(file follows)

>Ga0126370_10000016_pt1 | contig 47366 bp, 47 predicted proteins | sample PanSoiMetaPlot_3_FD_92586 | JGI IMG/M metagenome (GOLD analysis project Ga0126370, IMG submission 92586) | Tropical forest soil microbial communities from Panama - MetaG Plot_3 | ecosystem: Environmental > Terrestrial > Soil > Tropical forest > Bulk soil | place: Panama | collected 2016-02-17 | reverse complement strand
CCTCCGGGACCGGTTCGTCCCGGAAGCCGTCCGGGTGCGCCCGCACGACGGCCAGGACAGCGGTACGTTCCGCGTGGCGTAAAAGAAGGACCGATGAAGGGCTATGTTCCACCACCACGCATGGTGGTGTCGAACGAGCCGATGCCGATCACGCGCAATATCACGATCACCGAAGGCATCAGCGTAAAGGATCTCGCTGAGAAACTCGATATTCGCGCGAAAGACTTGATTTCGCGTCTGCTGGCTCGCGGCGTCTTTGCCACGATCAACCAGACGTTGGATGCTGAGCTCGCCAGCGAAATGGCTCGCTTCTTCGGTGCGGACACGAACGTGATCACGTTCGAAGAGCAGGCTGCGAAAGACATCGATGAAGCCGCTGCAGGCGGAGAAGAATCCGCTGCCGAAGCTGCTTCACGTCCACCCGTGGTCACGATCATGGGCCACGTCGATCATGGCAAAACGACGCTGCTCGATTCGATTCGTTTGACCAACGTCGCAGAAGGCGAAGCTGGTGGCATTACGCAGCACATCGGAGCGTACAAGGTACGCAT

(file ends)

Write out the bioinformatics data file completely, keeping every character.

>Ga0126370_10000016_pt1 | contig 47366 bp, 47 predicted proteins | sample PanSoiMetaPlot_3_FD_92586 | JGI IMG/M metagenome (GOLD analysis project Ga0126370, IMG submission 92586) | Tropical forest soil microbial communities from Panama - MetaG Plot_3 | ecosystem: Environmental > Terrestrial > Soil > Tropical forest > Bulk soil | place: Panama | collected 2016-02-17 | reverse complement strand
CCTCCGGGACCGGTTCGTCCCGGAAGCCGTCCGGGTGCGCCCGCACGACGGCCAGGACAGCGGTACGTTCCGCGTGGCGTAAAAGAAGGACCGATGAAGGGCTATGTTCCACCACCACGCATGGTGGTGTCGAACGAGCCGATGCCGATCACGCGCAATATCACGATCACCGAAGGCATCAGCGTAAAGGATCTCGCTGAGAAACTCGATATTCGCGCGAAAGACTTGATTTCGCGTCTGCTGGCTCGCGGCGTCTTTGCCACGATCAACCAGACGTTGGATGCTGAGCTCGCCAGCGAAATGGCTCGCTTCTTCGGTGCGGACACGAACGTGATCACGTTCGAAGAGCAGGCTGCGAAAGACATCGATGAAGCCGCTGCAGGCGGAGAAGAATCCGCTGCCGAAGCTGCTTCACGTCCACCCGTGGTCACGATCATGGGCCACGTCGATCATGGCAAAACGACGCTGCTCGATTCGATTCGTTTGACCAACGTCGCAGAAGGCGAAGCTGGTGGCATTACGCAGCACATCGGAGCGTACAAGGTACGCAT